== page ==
The industry magazine Adult Novelty Business produced an excellent profile about phthalates in sex toys, which included quotes from several manufacturers who have said they will move to eliminate phthalates from their products.

How can you tell if your sex toy has phthalates?

READ THE LABEL. When you shop at a store, ask them which sex toys are phthalate-free. When you shop online, write and ask before purchasing the sex toy.

As a general rule, the more that a toy smells like rubber, the more phthalates it contains. Use the “plastic shower curtain” test. If you take a toy out of the package and it has a strong “chemically smell,” like a new shower curtain, it probably has phthalates in it. Sex toys made of the following materials do not contain phthalates:

• Silicone rubber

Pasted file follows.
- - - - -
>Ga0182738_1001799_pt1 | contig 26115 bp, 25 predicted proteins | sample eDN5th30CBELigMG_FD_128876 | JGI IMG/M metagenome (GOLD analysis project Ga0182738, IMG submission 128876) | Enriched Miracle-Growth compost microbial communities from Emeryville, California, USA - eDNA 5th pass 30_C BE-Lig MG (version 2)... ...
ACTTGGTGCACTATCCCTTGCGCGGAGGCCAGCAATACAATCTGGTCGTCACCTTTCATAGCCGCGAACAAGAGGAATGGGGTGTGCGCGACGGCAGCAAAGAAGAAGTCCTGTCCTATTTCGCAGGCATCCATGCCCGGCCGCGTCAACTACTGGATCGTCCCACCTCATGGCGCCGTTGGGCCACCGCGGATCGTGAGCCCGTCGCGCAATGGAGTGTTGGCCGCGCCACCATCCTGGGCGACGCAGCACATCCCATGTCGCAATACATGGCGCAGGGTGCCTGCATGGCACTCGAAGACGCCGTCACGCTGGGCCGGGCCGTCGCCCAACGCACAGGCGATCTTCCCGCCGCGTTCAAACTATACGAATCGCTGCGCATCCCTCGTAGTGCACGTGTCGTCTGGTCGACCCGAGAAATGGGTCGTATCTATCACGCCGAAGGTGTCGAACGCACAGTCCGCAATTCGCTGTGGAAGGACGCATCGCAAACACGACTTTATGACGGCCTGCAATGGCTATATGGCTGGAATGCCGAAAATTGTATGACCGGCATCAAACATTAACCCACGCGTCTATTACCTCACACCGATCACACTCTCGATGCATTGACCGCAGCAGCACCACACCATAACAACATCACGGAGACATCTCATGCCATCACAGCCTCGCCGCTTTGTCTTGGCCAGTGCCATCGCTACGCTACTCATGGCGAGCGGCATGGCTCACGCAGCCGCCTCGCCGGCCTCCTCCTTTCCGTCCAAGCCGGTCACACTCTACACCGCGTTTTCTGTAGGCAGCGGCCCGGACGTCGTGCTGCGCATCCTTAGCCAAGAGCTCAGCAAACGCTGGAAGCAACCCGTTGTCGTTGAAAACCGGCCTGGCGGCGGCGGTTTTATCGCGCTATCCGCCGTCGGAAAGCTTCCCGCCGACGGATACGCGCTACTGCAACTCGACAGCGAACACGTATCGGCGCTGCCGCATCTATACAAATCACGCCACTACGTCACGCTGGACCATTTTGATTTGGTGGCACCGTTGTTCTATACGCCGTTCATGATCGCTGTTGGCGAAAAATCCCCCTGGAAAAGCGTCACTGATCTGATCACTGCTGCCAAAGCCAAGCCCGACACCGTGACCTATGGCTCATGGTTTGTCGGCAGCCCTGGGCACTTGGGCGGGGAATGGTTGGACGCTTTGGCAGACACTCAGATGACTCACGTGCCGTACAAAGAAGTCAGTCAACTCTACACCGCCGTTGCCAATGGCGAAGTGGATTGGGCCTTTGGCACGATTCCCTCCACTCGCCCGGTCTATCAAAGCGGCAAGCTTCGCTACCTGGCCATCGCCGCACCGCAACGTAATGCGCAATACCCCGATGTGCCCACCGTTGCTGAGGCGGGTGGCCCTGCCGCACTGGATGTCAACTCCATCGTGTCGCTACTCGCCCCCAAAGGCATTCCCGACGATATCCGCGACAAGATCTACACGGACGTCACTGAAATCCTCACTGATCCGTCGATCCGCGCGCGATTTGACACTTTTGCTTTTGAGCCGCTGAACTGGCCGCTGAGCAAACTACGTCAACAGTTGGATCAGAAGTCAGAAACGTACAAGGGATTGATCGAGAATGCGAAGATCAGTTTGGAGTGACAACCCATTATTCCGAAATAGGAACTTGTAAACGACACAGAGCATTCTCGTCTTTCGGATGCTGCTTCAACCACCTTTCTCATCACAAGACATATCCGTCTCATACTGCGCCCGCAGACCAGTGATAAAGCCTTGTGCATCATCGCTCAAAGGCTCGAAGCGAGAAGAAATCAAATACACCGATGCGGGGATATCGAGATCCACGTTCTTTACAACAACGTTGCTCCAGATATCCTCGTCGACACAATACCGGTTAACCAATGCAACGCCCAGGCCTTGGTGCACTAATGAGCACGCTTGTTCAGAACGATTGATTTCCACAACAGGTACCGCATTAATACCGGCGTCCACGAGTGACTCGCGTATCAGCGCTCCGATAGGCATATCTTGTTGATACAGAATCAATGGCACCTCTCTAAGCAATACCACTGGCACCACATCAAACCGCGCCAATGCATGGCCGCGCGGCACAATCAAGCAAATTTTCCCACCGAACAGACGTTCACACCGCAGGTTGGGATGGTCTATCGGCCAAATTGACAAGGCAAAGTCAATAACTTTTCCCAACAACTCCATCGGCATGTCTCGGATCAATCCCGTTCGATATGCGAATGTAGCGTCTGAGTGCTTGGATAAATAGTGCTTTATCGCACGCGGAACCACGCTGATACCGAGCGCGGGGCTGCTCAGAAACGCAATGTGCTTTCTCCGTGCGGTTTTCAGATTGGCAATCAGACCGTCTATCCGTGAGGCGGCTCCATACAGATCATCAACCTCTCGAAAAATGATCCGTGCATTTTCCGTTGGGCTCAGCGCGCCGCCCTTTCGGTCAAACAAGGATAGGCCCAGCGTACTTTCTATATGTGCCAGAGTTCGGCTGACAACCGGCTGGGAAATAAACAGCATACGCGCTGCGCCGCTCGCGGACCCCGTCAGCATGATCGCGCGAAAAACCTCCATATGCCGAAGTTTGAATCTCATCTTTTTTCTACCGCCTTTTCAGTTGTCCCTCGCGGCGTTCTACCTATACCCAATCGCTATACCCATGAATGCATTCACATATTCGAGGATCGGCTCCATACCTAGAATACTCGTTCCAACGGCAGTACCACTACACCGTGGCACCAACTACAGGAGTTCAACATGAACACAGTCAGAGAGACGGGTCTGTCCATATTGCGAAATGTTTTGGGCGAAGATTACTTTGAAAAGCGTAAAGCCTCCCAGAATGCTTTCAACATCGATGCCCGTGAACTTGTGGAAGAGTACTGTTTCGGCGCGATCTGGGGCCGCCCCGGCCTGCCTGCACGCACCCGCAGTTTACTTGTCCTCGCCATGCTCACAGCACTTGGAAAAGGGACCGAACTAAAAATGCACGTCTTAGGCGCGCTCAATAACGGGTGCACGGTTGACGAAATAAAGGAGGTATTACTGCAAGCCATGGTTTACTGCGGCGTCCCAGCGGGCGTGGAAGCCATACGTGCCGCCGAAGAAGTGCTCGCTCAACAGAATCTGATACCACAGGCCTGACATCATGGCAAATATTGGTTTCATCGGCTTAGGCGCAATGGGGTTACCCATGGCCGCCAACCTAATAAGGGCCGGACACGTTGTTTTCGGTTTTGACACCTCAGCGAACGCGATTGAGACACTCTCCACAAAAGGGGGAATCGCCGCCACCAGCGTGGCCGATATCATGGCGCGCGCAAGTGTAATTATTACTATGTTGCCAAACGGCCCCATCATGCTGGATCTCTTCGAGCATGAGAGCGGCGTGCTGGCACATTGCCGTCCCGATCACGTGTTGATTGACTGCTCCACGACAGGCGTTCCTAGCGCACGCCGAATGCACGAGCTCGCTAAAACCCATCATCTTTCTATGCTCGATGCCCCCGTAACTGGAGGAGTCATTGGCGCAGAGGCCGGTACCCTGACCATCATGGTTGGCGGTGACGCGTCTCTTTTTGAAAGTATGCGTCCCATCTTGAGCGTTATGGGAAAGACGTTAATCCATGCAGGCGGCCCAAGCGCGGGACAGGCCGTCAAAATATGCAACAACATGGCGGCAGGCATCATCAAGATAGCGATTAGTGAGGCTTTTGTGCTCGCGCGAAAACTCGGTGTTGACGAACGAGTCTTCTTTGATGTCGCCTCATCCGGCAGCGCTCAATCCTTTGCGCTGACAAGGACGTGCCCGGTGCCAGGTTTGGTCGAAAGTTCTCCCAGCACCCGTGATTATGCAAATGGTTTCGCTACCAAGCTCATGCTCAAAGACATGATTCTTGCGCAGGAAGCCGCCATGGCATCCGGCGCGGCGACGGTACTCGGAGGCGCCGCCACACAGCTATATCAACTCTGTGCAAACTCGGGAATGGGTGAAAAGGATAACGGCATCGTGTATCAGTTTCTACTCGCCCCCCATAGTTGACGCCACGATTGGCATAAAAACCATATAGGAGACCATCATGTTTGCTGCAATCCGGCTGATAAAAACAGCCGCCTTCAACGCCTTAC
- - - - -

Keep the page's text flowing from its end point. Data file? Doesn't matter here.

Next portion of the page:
• Hard plastic/Acrylic sex toys

• Glass sex toys

• Metal sex toys

• Elastomers sex toys

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What are jelly rubber sex toys made from?:

• Jelly rubber is made of polyvinyl chloride (PVC) that has softeners (called phthalates) added to it.

• these toys should be used with condoms.

• Jelly rubber sex toys are inexpensive, soft, and usually come in translucent colors. They feel a bit more resilient than the older rubber mixes used to make sex toys.

How to take care of jelly rubber sex toys:

• Jelly rubber is porous, so there are places for bacterial to hide, making washing your jelly rubber sex toys very important.

• Use a very mild anti-bacterial hand soap to clean. Using alcohol or bleach, or even dish soap will lead to the breaking down of the rubber.

• Only use a water based lube with jelly rubber.

What are silicone sex toys made from?:

• Toys that are 100% silicone are soft, chemically inert and hypoallergenic.

• This material does not contain phthalates,

• Private companies make silicone toys from medical-grade silicone, so you should never be able to see through a silicone toy; real silicone is always opaque.

Benefits of silicone sex toys: